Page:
YouTube: covers, collabs and community

YouTube: covers, collabs and community

In the world today, where nearly everything and everyone seems to be dependent on the internet, it is almost vital to find an outlet. Not just a social media site, but a medium that creates a sense of unity, even against the disconnect. YouTube is that medium.

What makes YouTube so great is not only the humor and entertainment, but the community that it has created between YouTubers and their viewers. It is not so much about the viral videos that make their way around and are exhausted after a few weeks, but the dedicated individual vloggers that take the time to post content that has a purpose. After watching innovative (and sometimes insane) challenge videos and collaborations, it is a nice revelation when you happen upon a much more personal and intimate discussion video. When YouTubers take the time to sit in front of their camera, face to face with their viewers, a sense of community and trust is formed.

Zoella, a YouTuber who has over 10 million subscribers, is very open about her struggle with anxiety in her main-channel videos and on her vlog channel. Superwoman, who is well-known for her hilarious sketches, created a video called “#DearMe: Don’t Be Afraid Of Being Different.” It is less than three minutes long, but it helps viewers see that even these big YouTube stars go through the same struggles they go through. Even though some YouTubers have channels that are constantly growing in popularity, they are still able to just speak to viewers and let them into this much more personal side of life.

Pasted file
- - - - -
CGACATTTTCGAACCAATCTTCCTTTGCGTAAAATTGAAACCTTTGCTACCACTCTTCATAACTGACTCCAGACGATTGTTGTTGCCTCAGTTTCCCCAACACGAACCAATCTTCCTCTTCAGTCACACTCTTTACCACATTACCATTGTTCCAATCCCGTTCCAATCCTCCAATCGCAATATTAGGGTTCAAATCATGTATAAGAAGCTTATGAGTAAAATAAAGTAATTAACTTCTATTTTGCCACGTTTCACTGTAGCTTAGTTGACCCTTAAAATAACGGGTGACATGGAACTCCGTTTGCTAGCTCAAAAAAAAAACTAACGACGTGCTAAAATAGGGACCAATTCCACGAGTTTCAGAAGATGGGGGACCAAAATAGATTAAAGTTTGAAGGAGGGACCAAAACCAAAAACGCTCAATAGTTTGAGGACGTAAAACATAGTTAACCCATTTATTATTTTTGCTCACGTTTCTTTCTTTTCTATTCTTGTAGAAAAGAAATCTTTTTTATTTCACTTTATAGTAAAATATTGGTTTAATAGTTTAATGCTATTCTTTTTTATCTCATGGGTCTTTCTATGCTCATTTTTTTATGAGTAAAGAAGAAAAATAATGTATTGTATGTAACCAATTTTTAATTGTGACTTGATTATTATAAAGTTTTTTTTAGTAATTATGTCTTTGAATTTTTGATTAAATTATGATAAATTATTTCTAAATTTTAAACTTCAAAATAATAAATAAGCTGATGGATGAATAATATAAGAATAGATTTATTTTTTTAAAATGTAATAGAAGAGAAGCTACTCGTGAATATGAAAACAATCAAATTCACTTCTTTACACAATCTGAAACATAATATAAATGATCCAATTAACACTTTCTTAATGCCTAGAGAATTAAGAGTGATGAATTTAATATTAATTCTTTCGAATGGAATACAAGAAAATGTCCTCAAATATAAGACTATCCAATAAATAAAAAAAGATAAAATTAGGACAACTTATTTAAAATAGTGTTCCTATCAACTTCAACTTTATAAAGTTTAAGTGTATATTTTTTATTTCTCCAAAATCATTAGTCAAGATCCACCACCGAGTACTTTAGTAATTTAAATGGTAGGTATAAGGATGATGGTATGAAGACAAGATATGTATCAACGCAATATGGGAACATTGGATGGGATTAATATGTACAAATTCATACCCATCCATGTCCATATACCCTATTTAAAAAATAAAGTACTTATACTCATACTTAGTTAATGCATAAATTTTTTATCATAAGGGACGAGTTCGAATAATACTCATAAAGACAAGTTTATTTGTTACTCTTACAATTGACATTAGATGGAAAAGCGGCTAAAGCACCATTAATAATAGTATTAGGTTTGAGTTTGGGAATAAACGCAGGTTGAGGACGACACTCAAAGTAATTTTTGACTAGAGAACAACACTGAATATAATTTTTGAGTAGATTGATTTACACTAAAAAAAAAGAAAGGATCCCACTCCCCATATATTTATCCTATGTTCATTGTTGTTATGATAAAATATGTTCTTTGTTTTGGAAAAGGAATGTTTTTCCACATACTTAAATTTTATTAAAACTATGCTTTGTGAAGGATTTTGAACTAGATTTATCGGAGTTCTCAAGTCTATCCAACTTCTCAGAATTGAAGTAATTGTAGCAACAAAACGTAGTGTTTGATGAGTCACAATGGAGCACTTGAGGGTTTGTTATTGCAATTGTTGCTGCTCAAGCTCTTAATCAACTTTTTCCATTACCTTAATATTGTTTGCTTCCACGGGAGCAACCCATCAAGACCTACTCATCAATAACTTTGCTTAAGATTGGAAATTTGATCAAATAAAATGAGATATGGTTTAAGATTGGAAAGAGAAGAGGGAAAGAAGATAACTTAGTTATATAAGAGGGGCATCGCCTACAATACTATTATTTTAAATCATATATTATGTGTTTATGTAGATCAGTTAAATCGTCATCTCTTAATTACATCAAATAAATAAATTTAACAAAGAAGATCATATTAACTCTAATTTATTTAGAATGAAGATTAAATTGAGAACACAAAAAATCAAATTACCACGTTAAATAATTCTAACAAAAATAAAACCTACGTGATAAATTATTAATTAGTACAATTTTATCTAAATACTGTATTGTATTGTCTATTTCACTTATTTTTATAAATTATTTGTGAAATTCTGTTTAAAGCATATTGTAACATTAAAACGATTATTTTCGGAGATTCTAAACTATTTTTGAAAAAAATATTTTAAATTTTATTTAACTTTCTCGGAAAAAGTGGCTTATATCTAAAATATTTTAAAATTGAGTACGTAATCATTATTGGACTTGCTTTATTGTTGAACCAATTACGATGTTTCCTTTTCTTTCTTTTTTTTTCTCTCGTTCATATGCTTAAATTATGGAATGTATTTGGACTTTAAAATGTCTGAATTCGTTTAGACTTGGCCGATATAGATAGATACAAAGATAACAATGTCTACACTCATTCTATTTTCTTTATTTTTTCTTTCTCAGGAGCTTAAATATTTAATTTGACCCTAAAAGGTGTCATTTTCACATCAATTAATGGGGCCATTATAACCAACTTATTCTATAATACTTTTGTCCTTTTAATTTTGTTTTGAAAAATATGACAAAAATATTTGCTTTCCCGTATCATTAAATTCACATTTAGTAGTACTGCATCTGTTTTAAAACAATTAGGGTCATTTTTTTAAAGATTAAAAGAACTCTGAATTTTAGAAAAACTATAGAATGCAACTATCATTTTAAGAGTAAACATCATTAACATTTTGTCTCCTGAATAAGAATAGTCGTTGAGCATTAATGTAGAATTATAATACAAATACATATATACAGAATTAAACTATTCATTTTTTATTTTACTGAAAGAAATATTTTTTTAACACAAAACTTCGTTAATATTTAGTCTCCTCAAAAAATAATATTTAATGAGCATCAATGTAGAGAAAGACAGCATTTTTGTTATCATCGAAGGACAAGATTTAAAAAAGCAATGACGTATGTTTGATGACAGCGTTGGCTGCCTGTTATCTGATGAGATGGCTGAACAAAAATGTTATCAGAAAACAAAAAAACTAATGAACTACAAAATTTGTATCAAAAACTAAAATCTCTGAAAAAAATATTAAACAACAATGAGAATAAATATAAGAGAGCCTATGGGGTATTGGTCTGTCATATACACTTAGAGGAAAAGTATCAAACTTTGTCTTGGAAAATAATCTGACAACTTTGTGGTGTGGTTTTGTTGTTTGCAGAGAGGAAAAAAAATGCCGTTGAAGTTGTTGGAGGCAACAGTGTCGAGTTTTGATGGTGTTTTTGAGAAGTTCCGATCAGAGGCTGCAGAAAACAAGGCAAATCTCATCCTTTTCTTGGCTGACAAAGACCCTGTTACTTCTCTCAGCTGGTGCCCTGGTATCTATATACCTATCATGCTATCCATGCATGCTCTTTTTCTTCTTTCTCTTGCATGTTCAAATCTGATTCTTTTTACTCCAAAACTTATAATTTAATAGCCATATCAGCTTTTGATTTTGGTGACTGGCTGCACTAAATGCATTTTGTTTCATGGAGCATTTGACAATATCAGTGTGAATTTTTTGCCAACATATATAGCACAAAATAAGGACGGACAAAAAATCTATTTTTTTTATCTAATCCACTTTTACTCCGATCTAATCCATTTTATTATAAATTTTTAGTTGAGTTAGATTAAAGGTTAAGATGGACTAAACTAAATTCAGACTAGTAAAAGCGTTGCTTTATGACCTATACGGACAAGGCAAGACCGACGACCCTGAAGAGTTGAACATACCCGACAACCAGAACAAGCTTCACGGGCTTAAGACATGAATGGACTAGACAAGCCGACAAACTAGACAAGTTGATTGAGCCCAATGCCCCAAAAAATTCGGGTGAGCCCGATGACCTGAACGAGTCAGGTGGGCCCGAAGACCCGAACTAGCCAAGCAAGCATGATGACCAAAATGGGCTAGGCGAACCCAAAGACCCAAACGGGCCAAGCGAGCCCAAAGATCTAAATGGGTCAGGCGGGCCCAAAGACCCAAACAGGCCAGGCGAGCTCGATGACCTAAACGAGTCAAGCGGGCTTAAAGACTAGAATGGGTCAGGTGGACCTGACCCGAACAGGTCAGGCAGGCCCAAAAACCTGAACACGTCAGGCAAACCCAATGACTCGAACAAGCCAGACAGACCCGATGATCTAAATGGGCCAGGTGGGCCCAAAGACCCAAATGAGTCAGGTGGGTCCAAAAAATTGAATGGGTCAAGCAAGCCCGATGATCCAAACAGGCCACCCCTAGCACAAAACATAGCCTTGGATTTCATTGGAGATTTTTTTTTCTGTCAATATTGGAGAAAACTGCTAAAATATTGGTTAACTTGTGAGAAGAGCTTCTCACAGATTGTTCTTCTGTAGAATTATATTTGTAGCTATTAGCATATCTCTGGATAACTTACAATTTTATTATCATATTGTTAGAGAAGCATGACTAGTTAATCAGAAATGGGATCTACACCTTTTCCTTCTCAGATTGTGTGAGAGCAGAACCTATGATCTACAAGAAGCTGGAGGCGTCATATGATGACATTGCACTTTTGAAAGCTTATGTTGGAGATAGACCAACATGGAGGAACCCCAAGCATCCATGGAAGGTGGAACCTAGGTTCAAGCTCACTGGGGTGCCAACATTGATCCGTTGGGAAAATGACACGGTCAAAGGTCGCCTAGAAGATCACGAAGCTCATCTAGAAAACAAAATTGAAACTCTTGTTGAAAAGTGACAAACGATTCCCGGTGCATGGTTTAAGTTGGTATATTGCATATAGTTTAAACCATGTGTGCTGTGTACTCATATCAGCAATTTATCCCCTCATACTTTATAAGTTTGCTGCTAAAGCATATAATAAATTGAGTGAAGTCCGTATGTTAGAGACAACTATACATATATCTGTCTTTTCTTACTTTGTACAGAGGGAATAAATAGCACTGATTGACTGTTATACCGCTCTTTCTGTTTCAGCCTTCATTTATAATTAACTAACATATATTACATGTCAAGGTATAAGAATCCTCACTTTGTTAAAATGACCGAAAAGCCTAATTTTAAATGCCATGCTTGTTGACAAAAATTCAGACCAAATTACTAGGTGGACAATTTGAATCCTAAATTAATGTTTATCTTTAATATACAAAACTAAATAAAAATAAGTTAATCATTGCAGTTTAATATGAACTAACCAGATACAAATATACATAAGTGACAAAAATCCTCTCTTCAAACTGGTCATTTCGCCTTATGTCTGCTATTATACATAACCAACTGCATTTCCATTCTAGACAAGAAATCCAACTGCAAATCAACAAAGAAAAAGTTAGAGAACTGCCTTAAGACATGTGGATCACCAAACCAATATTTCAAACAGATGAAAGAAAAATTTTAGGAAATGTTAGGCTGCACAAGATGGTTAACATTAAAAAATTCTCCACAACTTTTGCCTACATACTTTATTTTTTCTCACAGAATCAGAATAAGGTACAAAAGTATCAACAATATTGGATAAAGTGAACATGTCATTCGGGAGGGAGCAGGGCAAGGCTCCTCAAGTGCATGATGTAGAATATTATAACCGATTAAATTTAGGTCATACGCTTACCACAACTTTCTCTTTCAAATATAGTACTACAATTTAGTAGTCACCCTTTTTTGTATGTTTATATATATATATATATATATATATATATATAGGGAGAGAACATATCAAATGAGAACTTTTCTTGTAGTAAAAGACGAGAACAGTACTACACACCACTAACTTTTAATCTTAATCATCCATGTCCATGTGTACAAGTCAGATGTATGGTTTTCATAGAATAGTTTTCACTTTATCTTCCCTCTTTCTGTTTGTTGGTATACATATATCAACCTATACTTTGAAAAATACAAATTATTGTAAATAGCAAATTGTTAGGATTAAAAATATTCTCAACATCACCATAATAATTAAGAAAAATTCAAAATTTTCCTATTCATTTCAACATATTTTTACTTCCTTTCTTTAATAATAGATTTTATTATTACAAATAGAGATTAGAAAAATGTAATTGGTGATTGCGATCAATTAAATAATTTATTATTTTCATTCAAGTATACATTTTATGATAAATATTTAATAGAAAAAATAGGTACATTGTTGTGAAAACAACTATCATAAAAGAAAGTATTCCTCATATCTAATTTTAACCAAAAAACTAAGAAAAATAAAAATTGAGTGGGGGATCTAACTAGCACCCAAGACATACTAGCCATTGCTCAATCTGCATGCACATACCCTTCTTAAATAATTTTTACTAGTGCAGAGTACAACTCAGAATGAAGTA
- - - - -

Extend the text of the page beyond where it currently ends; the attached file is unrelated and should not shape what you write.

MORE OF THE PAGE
Some YouTubers make videos throughout their day to show their viewers around a special event, or even just take them through their daily routine. These types of videos are raw and give insight into the normalcy that is oftentimes overshadowed by hours of editing. Louis Cole, whose channel is funforlouis, travels the world recording his adventures on a daily basis. With vlogs like those, viewers see the many opportunities that are available for someone with a goal and a camera.

An encouraging trend that breaks down barriers and lets YouTubers and viewers alike into a tightly knit, strong community, is the releases of “coming out” videos. Troye Sivan, who has begun to make his mark in the music industry with his album “Blue Neighborhood,” started out recording covers and chatty videos in his bedroom. In August of 2013, he posted a very emotional and intimate video explaining his sexuality to his viewers. Other YouTubers like Connor Franta and Ingrid Nilsen have found the courage to post similar videos and to completely be themselves on their channels thanks to support from their viewers. This trend is not just a way to be more open in what they post, but it lets viewers know that they can have the courage too.

This community has the opportunity to make changes to the reputation of social media. Every subscriber — even every one of the unfathomable 42 million that Pewdiepie, who runs a gaming and challenge channel, has — makes this possible. From Twitter interactions, fan-mail sent to P.O. boxes, local meet-ups and fan conventions like Playlist Live and VidCon, viewers have opportunities to react to, meet and interact with their favorite YouTubers, and that pushes them to stay in contact with them.

No YouTuber or viewer is perfect, and the fact that both parties own up to that is what makes this community so strong. YouTube videos are meant to make you laugh, to make you cry and most importantly, to make you feel understood.